by Mike McNamee Published 01/02/2017
The DJI Zenmuse camera and stabilised gimbal
The final piece of the drone jigsaw is GPS. In 1983 a Korean passenger aircraft was shot down with a total loss of life after straying into Soviet airspace. President Ronald Reagan was so horrified that he gave an order that the military GPS was to be made available to the public as soon as it was completed. GPS remained under the control of the US military and was hobbled to an artificial accuracy of 100 metres until 2000 when this scrambling was deactivated. The superb direction and guidance control that we are now familiar with in our cars and on our phones was soon adopted for drone control.
Drones were initially used for photo surveillance, indeed the General Atomics Predator (the public face of warfare drones) was not equipped with Hellfire missiles until May 2003. Light, high-quality camera technology was required to reduce the payload and improve resolution.
The arrival of 4K cameras with 4/3Micro lenses has boosted the optical performance over the original GoPro offerings and so both video and single frame grabs can be taken from today's cameras. Drones have not been slow to exploit other emerging camera technologies such as facial recognition, gyro stabilisation and target following – such things are now available in even the most inexpensive drones. The iPhone and iPad are commonly used as both viewing and control devices at the transmitter end of the RC system. Micro electronics and feedback control technology, all developed outside of drones, have been adopted to provide the effortless control that is available in today's drones including high-speed obstacle avoidance using both visual mapping and ultrasonic control (invented by bats!). High output but lightweight LED lights are used on drones for visual control and orientation.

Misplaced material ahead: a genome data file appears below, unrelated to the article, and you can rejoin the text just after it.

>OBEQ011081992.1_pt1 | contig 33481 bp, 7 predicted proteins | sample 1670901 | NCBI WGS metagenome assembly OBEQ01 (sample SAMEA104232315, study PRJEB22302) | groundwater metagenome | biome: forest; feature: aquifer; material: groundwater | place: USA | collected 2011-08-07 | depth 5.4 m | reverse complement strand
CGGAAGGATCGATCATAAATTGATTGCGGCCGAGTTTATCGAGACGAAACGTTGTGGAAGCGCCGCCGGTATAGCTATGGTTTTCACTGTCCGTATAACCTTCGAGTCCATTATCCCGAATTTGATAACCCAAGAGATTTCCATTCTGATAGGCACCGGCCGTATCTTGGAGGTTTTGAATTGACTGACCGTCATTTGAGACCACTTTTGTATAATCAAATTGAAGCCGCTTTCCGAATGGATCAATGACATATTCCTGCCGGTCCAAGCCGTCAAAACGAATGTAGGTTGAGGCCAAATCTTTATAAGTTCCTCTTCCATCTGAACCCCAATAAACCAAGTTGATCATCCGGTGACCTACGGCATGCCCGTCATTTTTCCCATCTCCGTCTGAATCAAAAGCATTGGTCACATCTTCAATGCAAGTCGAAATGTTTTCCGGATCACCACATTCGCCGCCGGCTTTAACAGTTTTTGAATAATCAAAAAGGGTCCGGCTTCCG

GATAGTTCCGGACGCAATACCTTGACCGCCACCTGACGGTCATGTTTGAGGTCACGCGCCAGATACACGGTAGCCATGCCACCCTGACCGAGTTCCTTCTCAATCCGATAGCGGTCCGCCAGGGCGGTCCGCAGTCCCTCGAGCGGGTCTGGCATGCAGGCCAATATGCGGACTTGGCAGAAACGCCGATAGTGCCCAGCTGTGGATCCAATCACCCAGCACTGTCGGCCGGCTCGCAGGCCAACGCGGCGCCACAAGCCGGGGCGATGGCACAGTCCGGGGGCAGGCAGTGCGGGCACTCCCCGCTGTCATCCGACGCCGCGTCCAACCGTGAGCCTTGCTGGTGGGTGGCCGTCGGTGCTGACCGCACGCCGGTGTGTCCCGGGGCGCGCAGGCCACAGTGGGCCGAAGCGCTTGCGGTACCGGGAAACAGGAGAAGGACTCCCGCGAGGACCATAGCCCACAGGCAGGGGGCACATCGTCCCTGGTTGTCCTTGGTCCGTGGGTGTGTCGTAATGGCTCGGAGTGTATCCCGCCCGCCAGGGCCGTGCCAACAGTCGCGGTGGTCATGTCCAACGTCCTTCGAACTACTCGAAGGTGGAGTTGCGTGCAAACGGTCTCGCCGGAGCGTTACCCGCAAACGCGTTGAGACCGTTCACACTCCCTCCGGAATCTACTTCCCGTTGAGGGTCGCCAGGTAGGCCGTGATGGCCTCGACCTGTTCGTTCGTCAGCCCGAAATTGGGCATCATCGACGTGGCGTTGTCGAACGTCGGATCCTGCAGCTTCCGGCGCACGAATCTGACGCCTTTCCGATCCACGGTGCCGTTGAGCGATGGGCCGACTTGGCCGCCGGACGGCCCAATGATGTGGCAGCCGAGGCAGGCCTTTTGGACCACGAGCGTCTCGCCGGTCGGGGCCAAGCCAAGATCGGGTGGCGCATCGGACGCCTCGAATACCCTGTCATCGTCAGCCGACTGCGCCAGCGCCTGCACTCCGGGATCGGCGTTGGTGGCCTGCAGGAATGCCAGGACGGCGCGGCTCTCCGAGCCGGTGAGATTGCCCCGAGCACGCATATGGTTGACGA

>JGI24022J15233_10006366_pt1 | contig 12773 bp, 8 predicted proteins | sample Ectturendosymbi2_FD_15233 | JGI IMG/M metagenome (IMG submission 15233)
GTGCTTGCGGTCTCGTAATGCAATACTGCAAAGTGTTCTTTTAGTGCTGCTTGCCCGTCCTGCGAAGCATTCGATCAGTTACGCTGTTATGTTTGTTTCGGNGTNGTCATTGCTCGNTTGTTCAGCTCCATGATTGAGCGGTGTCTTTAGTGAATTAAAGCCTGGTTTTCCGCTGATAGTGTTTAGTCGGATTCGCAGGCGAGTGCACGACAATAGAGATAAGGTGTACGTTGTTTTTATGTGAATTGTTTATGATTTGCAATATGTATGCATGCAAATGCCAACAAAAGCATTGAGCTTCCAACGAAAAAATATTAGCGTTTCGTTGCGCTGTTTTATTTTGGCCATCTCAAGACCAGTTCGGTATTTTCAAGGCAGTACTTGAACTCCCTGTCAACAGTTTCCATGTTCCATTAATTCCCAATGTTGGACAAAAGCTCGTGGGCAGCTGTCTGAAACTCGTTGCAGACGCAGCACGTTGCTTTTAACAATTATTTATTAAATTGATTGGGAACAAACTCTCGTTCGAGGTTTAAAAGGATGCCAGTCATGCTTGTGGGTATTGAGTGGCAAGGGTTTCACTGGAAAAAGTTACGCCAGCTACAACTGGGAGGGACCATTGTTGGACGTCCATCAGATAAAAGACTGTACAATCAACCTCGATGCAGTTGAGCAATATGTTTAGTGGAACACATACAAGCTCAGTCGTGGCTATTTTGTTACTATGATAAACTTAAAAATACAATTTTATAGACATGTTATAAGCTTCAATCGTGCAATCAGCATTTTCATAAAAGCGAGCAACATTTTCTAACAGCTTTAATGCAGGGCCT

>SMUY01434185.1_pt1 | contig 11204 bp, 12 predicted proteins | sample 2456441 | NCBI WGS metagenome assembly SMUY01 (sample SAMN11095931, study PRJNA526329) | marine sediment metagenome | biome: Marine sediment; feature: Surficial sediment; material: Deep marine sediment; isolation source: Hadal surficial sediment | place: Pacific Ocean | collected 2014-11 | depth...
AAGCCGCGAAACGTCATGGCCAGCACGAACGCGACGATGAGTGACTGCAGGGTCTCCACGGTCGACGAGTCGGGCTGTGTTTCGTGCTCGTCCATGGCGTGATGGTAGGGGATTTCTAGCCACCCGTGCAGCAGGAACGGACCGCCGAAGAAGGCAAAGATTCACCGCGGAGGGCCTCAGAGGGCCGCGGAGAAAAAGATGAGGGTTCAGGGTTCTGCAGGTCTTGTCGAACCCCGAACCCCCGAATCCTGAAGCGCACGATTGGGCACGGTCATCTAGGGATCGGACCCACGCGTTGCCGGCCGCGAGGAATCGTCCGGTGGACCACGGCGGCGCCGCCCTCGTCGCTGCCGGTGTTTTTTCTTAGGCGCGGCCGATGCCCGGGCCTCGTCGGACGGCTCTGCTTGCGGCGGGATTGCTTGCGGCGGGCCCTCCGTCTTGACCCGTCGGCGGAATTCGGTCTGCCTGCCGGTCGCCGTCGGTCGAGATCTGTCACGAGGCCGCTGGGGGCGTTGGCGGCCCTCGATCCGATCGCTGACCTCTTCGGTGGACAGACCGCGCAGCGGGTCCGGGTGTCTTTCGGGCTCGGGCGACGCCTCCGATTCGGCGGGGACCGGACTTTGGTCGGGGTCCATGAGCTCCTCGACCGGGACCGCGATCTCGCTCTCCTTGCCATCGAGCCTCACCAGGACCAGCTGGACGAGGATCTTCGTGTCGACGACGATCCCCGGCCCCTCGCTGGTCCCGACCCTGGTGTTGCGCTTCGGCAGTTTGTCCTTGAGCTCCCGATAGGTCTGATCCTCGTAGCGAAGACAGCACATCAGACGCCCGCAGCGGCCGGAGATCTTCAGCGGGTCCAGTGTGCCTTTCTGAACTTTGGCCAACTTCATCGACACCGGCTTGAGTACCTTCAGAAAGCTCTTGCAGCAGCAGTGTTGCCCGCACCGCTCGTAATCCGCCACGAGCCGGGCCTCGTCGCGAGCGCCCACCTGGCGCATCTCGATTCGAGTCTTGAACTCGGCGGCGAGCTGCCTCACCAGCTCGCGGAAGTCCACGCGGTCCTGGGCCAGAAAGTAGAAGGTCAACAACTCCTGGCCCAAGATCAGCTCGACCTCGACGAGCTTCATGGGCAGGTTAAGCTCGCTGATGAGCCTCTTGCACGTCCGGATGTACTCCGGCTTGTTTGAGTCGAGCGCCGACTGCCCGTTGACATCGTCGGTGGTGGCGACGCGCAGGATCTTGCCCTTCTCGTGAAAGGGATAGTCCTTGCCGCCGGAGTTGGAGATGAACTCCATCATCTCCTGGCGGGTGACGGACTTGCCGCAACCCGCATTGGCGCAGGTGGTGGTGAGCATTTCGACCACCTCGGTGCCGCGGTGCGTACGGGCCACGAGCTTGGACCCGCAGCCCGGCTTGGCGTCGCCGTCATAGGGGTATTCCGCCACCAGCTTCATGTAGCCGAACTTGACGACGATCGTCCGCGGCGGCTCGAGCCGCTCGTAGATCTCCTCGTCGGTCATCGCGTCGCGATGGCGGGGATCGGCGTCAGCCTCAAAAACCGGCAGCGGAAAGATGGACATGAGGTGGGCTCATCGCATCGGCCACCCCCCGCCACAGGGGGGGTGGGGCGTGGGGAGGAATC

Overall then the drone represents something a high spot in exploiting modern technology. The hysterical panic of the red tops is intended purely to sell newspapers. Little mention is made of life-saving blood and drug deliveries in Rwanda (using fixed-wing electric-powered drones).
The fixed-wing Zipline drone delivering medicines in Rwanda.
Some form of restraint may be needed to prevent idiots endangering aircraft in the vicinity of airports but the laws are already in place for this and encrypted geofencing should be capable of preventing intrusion with all modern drones. Drone sales reached $1.5 billion during 2015 and in the USA alone there are more than 500,000 drones registered – the turn-over of DJI reached $1,000 million in 2015. It's probably too large to stop this particular train by this time!
Where do we stand today?
With such numbers of drones out in the field it is unlikely that they will be banned, although some countries and some specific areas are out of bounds for either safety or security reasons. The hobby/enthusiast sector is driving the technology along; at the recent Dubai DronePrix, British teenager Luke Bannister took the winning prize of $250,000 from a prize pool of $1 million. As with camera technology, much innovation is developed for and progressed in the high-volume/low-end market and then filters up to the high-end, heavy-lifting drones. Budgets for the film industry are way higher than most photographic activities and the £20,000 camera rig or drone is relatively common.
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